Student feedback should be timely and effective. When teachers give students an assignment, collect it, spend a week grading and commenting, and then return it, the application of the feedback gets lost. With the advancements in technology and technological access, there is a better, more efficient way of providing instant writing feedback to all students. Teachers can give effective feedback at the moment when the students need it the most and when comments are most applicable to writing success. This is live writing, and here’s how it works.
Set aside time in class for writing—it’s the best time for students to write because in class, they have a calm, quiet environment, technology and Wi-Fi, and teacher support. Many students lack such space and support at home.
To get a live writing session started, I generate a document with the prompt at the top or simply create an MLA writing template with nothing more than a header at the top. I upload this document into Google Classroom so that students can make a copy, then have them share back with me so that I can toggle between student papers and see their progress as they write—live. You will need to adapt this to your various technologies and learning management system, but the end goal is to have quick access to your students’ writings.
After we explore the nuances of the prompt and clarify the goals and expectations, I let the students get into their own writing and engage in the process of crafting their response in the shared document. While students get started, I click between the students’ work and make sure they are all in and writing. Students work at different paces, so as the fast writers craft their initial responses, I can give some quick comments for encouragement, redirections, or minor constructive critique. Students will see these suggestions immediately and can either make changes or come back to them later. In the meantime, I move on to other students.
Essentially, I am still doing what teachers should be doing: walking around the class while they are working, reading over their shoulders, and giving appropriate feedback while they are working. Live writing is just more private, more personal, and more engaging, and it saves kids from smelling my coffee breath in the morning.
Providing timely writing feedback
As the students are drafting and the teacher is scanning the documents, the important goal is to focus on the skill being assessed. If the class is working on introducing evidence, then the teacher should focus on providing swift feedback for that, or if the analysis of the evidence is the focus, then the teacher can comment on that. The goal is to not get bogged down by other elements or the mechanics of the writing. Instead, steer students to rework the sections that the class is focusing on.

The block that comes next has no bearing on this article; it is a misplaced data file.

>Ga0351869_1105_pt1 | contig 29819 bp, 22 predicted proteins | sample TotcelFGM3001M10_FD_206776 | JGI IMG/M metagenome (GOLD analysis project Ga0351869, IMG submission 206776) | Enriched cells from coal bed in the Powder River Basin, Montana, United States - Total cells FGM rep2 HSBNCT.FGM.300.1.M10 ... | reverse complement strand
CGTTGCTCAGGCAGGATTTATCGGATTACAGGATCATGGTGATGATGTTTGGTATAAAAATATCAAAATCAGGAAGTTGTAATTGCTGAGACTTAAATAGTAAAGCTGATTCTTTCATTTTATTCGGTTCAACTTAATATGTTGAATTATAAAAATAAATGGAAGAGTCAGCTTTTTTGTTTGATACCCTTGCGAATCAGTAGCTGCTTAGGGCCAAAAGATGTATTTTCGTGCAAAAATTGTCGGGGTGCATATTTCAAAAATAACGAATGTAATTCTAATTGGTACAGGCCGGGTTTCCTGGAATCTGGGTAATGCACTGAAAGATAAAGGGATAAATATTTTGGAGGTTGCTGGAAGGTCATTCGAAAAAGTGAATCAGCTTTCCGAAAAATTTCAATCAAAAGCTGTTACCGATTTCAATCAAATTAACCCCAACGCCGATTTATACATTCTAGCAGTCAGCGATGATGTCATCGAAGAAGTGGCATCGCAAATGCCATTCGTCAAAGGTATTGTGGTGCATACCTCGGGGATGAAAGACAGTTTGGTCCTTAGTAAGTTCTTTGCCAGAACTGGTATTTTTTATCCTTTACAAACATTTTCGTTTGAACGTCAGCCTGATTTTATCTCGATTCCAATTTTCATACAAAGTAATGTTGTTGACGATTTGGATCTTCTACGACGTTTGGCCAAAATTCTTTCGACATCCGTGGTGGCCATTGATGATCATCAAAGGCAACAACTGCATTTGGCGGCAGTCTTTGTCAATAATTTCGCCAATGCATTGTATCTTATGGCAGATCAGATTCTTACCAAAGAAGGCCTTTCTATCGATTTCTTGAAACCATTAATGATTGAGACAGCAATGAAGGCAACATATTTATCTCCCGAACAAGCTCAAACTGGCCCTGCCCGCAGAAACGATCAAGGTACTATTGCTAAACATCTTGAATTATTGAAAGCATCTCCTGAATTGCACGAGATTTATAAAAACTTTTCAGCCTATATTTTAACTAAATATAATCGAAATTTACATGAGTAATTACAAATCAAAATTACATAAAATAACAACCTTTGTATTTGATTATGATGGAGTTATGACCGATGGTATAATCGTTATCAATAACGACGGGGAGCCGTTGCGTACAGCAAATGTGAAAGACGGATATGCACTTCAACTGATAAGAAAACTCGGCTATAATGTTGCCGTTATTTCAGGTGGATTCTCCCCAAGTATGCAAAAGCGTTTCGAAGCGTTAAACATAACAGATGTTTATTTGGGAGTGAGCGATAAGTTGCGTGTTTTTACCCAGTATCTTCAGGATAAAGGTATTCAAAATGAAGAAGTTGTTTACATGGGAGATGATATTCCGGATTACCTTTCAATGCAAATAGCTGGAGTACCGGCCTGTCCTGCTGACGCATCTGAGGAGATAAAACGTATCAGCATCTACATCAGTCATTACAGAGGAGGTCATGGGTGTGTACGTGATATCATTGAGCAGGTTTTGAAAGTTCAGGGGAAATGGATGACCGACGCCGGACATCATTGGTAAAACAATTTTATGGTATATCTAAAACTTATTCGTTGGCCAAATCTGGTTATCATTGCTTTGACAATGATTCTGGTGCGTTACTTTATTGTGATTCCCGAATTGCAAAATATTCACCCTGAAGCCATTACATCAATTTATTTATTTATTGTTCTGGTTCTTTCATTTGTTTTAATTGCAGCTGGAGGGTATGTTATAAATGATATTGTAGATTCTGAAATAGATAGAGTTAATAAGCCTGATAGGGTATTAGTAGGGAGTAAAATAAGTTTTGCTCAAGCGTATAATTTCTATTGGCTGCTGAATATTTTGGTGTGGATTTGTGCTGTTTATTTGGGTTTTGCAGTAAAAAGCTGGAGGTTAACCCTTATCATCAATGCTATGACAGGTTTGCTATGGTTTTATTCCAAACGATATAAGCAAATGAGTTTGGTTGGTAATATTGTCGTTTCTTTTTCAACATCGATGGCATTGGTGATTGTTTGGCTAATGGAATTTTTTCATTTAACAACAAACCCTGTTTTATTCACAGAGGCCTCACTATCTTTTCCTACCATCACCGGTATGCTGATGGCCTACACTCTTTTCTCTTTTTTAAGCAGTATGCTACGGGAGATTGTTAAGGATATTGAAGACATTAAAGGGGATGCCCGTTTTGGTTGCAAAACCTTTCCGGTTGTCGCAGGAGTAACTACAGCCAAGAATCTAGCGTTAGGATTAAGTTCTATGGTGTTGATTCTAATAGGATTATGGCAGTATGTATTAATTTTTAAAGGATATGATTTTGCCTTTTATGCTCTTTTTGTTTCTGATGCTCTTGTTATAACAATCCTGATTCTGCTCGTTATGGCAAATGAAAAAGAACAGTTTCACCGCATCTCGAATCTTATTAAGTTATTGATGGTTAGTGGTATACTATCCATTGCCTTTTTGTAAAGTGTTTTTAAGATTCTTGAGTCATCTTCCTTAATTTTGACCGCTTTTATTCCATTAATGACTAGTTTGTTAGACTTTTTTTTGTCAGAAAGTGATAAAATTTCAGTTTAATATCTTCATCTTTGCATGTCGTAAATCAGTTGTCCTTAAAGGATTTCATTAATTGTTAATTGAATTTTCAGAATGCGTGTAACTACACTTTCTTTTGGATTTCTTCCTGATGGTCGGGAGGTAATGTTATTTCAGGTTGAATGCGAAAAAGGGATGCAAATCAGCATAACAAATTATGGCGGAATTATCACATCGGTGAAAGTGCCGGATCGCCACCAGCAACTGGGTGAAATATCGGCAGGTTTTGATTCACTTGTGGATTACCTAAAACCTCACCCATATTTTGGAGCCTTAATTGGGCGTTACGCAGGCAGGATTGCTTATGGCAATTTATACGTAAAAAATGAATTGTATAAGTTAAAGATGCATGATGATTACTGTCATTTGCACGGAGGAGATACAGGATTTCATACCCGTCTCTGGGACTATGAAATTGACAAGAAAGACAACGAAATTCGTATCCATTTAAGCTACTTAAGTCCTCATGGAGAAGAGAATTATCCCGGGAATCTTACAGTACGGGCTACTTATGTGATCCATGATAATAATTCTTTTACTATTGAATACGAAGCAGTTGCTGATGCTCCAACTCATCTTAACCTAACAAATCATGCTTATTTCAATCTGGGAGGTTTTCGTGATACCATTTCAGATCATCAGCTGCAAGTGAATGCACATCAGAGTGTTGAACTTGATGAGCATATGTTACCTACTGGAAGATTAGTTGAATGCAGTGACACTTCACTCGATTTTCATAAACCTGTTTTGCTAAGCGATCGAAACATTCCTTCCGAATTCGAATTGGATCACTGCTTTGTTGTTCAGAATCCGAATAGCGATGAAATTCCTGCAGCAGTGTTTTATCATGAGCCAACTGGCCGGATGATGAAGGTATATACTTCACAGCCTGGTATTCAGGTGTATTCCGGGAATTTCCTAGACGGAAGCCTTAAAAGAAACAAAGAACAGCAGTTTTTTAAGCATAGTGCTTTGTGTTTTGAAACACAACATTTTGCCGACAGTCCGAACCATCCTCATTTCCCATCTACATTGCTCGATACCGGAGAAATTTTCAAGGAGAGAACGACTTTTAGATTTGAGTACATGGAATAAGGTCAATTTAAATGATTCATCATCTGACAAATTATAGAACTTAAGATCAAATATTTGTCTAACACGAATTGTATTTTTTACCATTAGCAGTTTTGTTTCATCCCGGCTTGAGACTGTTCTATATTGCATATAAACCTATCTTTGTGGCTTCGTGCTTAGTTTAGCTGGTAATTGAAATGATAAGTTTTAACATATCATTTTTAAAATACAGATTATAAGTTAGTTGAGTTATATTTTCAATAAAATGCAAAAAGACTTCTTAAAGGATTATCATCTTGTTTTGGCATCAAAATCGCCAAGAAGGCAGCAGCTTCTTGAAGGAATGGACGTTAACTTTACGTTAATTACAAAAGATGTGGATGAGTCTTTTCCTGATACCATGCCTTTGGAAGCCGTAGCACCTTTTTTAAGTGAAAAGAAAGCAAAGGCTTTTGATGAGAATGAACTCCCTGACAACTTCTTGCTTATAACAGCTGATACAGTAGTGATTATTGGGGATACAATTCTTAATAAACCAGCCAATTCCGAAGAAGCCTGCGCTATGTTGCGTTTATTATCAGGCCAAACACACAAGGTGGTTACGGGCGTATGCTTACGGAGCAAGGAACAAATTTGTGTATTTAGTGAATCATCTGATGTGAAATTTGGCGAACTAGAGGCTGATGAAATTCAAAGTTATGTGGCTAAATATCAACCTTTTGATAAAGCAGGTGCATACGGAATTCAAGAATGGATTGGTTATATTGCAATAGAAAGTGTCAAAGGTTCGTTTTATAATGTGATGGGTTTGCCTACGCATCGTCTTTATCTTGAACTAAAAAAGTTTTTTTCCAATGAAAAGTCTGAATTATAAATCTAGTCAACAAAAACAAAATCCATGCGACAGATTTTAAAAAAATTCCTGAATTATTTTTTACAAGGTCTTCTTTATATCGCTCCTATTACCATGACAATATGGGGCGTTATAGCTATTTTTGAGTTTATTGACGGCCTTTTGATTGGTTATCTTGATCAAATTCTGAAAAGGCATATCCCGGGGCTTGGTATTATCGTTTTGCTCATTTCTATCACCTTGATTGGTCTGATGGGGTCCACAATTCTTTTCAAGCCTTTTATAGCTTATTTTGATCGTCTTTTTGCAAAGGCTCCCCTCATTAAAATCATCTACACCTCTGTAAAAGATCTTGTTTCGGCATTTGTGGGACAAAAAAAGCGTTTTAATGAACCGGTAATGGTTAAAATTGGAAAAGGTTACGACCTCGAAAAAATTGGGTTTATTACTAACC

In my experience, it should only take about 30 seconds to give some quick feedback. As with any feedback, it should be clear and concise. For example, if I am teaching thesis statements, I might write, “This is good, but be sure you make a defensible claim,” or “This is a nice summary of the controversy; can you take a clear position to defend?” I know specifically what the objective is and what the thesis should include, so I don’t bother commenting on anything else and only skim the surrounding material and assess the main skill with a quick comment. This allows me to move through the entire class of about 25 several times in a class period.
You might notice that you are writing similar responses to various students. In this case, canned comments or copying and pasting from a list of comments becomes useful. You might also notice a need to workshop a skill or reteach a concept.
Providing Instant Examples
One of the many advantages of live writing is the opportunity to workshop in the moment. If I am working on thesis statements, then I will copy and paste a couple of good thesis statements into a separate document, as well as a couple that need some work, and project my collection onto the screen. I’ll have students pause in their writing and look at the samples from their class—I keep them anonymous. We can look at the quality thesis statements and discuss their strengths, and then workshop the ones that need to be developed. As a group, the class can assess their own thesis and make changes as they see fit. I can do this in three or four minutes, and then students can get back into their writing.
By the end of the writing session, students will have crafted their own text, seen exemplary writing from their peers, potentially workshopped some of their own writing, and received some feedback from the instructor during the process in the moments they needed it most.
Beyond the beneficial outcomes for students, teachers can use this method to maximize their time. Before the class even lets out, the teacher has a snapshot of how well their students understand the skill, has the ability to reteach things that aren’t clicking immediately and catch students before they get too far off track, and has given feedback to all students without needing to take the work home.
Additionally, because the writing is tracked on a Google Doc and is being completed live in the presence of the teacher, the space for plagiarism or AI-generated responses is limited. A teacher can quite easily see if a student’s document was blank a few minutes ago and is now fully populated with beautiful prose; also, the document history charts and tracks what was written and when. This is an essential component of seeing each student’s writing process, understanding their raw writing ability prior to revision, recognizing the written voice of each student, and tracking accountability for their work.
In sum, live writing is a fast and effective tool to add to the teaching quiver. This method of writing maximizes class time for effective teaching with live feedback and commentary in the best possible moment: the present.